Of course the cartridge must be compatible with your printer as only the correct type will fit. However, compatible cartridges are made both by the printer manufacturer and by third parties. It’s also possible to have cartridges refilled and you can even buy bottles of ink and kits to refill them yourself. These alternatives are a lot cheaper but are there any drawbacks?
First of all, unless you intend to do a vast amount of printing, we’d be inclined to suggest that you forget about the DIY refill route. It might be the cheapest option but it’s a hassle and it’s also a good way of getting your hands and the kitchen worktop covered in ink or toner powder.
Having discounted this, the choice comes down to either a branded cartridge, or a third-party new or refilled cartridge. Your printer manufacturer will warn you that using anything but their own cartridges could result in damage to the printer and might even suggest that you’ll invalidate the warranty by doing so. However, the fact that we were told in a local high street cartridge store that they hardly ever sell branded cartridges rather suggests that any such warnings over-state the case.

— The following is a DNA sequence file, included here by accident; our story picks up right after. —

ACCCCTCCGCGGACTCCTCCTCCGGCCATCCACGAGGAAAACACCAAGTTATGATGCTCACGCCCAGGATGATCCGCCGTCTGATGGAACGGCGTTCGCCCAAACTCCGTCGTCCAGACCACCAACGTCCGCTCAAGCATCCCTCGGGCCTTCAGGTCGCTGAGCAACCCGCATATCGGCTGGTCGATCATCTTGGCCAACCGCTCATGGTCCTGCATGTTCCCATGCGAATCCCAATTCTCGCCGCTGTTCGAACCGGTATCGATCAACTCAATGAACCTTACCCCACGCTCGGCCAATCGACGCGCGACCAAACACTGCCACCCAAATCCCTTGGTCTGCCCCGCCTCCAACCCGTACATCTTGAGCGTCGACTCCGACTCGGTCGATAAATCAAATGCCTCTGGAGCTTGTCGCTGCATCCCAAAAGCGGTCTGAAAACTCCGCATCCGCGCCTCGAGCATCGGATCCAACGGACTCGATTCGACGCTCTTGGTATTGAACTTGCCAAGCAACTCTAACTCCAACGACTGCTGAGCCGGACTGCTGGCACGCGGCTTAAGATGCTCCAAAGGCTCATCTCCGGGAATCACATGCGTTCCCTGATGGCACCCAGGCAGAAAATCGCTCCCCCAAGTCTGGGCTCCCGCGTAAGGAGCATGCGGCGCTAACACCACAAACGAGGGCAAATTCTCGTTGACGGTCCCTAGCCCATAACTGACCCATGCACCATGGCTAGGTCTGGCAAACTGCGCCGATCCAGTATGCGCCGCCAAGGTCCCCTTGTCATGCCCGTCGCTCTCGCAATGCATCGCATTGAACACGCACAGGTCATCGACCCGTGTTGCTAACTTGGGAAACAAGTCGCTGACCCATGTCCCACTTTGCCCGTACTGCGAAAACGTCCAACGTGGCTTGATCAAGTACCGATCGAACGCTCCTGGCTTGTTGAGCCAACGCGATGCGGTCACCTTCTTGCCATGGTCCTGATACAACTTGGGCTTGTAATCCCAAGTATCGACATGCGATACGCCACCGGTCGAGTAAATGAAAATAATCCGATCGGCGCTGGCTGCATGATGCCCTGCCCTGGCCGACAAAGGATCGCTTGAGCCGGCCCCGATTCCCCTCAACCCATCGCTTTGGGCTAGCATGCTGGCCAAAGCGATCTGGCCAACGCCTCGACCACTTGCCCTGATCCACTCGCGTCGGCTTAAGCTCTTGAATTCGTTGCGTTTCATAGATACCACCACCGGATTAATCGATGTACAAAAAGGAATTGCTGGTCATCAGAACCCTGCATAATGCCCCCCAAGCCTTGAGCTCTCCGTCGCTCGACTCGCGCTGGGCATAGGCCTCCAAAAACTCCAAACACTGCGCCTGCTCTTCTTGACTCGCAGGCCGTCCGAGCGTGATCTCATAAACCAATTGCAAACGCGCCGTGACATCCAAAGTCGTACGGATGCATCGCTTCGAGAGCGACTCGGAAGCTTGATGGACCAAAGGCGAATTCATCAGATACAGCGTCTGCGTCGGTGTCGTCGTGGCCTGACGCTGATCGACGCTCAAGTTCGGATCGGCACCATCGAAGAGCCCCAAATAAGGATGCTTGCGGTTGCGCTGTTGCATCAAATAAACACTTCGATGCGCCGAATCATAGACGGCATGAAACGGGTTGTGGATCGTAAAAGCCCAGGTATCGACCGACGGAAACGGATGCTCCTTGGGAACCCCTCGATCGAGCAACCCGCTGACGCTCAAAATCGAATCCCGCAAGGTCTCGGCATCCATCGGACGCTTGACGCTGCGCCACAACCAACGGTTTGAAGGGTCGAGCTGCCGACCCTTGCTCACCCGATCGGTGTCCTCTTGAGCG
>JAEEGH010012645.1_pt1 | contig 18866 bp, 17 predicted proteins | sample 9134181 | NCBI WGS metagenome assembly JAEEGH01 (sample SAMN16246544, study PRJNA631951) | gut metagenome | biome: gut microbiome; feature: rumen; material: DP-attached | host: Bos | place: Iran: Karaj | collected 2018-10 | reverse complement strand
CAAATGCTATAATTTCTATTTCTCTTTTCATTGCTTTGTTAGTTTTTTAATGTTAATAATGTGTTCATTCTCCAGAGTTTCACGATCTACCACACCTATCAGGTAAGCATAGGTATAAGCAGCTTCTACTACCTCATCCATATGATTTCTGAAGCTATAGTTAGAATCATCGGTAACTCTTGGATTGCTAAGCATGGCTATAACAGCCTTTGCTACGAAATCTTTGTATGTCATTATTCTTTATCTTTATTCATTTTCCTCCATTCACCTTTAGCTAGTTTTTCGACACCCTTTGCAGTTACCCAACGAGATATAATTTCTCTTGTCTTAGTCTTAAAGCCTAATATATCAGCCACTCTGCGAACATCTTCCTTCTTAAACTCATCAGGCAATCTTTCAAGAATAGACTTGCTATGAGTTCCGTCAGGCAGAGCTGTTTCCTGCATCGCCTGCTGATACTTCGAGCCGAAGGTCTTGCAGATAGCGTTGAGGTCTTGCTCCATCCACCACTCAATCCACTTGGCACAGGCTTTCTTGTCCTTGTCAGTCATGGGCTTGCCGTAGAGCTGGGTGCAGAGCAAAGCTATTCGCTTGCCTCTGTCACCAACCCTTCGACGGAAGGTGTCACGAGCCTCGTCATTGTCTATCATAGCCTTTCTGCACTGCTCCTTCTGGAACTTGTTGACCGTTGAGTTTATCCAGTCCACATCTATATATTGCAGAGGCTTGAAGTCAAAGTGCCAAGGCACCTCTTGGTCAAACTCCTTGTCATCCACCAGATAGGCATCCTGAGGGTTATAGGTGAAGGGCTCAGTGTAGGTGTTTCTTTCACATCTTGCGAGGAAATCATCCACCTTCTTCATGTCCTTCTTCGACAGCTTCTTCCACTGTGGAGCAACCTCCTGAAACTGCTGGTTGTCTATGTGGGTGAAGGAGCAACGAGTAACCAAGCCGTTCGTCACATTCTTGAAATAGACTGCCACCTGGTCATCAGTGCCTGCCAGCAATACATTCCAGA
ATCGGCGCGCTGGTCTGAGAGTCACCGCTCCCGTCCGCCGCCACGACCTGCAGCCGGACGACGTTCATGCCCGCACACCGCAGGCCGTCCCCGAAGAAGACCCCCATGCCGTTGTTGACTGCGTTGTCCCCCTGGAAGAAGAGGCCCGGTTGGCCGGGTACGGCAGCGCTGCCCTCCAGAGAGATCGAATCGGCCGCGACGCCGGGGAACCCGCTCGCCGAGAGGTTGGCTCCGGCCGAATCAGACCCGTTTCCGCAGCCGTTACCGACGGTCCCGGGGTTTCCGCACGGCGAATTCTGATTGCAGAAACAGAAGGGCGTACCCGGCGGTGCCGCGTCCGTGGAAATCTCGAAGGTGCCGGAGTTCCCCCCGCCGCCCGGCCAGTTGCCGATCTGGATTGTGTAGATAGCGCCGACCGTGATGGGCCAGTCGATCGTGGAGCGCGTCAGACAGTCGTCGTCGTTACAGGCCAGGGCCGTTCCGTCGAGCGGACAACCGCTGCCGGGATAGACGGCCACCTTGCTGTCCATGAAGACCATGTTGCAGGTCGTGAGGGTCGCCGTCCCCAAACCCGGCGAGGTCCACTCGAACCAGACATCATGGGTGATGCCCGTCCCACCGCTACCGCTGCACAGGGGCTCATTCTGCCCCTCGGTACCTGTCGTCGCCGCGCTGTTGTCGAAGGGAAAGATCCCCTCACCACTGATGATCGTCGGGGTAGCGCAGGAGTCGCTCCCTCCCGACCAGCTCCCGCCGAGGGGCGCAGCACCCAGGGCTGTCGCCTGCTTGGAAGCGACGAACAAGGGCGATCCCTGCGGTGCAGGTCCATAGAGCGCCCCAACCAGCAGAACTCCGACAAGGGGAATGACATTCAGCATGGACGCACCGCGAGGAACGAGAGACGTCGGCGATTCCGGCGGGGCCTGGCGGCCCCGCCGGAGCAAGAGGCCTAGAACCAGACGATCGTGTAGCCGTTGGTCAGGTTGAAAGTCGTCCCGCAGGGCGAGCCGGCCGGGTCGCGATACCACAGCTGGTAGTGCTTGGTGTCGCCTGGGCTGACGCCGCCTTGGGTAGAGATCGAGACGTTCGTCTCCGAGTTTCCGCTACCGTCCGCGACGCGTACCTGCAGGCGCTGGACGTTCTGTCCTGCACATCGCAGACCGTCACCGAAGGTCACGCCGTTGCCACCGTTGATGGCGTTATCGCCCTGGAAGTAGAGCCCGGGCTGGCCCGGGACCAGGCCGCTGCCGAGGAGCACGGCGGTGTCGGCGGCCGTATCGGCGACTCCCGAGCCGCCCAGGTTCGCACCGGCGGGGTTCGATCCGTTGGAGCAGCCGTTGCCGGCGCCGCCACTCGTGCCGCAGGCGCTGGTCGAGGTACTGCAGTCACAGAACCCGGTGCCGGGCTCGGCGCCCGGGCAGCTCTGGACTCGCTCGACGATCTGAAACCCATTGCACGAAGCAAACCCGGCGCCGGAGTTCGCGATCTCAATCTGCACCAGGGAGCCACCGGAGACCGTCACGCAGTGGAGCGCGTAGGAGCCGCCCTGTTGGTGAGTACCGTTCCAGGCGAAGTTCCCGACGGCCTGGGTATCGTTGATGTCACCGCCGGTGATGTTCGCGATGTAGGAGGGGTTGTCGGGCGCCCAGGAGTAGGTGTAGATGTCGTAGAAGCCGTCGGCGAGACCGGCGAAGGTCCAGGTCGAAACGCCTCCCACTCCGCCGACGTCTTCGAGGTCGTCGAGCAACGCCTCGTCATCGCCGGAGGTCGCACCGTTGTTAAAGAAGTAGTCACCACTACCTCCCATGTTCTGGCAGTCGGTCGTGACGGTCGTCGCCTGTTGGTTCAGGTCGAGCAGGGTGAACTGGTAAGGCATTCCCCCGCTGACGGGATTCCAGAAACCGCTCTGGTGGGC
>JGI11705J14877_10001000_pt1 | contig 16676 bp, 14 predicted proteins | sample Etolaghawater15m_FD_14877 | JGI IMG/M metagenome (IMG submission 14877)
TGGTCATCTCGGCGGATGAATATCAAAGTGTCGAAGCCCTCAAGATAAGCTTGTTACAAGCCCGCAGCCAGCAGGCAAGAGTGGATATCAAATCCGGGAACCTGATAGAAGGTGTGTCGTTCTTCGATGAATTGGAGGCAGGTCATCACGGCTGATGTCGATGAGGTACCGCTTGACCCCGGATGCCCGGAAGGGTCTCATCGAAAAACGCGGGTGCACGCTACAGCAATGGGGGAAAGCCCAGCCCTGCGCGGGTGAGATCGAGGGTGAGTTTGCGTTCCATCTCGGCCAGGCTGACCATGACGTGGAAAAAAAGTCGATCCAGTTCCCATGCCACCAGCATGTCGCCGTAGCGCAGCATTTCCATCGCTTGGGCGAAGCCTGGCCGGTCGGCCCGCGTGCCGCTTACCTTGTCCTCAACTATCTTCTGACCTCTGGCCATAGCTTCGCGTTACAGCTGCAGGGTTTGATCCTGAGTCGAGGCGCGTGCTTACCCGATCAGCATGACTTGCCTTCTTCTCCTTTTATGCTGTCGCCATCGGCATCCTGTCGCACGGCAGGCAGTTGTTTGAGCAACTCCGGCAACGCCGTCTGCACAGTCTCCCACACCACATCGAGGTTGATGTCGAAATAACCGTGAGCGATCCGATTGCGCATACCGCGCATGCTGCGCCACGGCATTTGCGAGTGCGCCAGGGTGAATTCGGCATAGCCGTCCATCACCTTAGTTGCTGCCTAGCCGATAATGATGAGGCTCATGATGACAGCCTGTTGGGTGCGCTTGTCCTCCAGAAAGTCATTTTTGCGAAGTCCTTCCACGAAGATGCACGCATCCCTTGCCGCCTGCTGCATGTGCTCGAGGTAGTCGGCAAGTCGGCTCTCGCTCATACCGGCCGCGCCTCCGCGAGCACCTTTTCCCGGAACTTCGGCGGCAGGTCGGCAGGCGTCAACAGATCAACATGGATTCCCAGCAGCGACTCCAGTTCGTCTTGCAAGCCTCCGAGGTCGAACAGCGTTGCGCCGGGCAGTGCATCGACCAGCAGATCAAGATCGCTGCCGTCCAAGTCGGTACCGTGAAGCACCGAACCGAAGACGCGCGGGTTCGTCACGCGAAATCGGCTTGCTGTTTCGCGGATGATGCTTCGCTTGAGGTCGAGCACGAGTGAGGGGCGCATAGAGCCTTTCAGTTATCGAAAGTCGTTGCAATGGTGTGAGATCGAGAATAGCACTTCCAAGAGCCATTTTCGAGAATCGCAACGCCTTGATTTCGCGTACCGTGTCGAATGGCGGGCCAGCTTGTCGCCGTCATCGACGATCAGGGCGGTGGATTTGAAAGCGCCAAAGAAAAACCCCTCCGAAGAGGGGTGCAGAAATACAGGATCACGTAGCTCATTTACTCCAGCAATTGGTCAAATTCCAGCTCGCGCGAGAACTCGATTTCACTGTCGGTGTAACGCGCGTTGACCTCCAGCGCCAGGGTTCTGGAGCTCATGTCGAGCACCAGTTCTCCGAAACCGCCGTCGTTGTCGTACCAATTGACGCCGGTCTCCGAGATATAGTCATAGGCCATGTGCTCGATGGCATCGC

Having said that, there are sometimes drawbacks with this approach but this differs between different third party offerings so it’s difficult to give hard and fast rules. The most common complaint is that they don’t last as long as branded cartridges. However, if they only last 75 percent as long, but cost less than half as much, which is typical, they still work out a lot cheaper. However, there are reports of some third part cartridges having such a poor lifetime that they actually work out more expensive. The other drawback that’s sometimes quoted is that some third-party cartridges produce prints that fade more quickly. Again this differs from one third-party cartridge to another so look for reviews and recommendations before spending any money.